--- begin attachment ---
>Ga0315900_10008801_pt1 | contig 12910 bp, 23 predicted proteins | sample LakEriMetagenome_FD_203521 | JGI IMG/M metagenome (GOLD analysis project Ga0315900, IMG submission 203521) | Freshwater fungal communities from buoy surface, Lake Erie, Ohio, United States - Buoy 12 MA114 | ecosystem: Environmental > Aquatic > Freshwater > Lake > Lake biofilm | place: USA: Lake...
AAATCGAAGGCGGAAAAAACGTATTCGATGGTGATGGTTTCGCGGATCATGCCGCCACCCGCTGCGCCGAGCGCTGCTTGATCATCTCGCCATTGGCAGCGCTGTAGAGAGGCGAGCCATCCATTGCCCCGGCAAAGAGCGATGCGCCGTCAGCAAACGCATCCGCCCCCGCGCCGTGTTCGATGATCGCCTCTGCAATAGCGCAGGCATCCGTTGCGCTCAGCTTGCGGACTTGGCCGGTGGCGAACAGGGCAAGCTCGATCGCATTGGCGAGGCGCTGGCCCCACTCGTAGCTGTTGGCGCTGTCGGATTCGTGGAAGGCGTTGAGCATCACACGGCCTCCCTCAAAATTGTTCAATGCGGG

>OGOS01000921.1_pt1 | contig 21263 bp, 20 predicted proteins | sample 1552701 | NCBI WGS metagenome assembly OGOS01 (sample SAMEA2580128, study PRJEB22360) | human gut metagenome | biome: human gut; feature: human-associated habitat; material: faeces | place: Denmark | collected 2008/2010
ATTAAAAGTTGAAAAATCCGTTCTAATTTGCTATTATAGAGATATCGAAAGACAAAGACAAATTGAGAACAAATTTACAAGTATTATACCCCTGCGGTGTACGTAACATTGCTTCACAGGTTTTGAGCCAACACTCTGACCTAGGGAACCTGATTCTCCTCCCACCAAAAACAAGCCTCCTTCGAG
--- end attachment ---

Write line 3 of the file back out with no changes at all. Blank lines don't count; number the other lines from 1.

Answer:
>OGOS01000921.1_pt1 | contig 21263 bp, 20 predicted proteins | sample 1552701 | NCBI WGS metagenome assembly OGOS01 (sample SAMEA2580128, study PRJEB22360) | human gut metagenome | biome: human gut; feature: human-associated habitat; material: faeces | place: Denmark | collected 2008/2010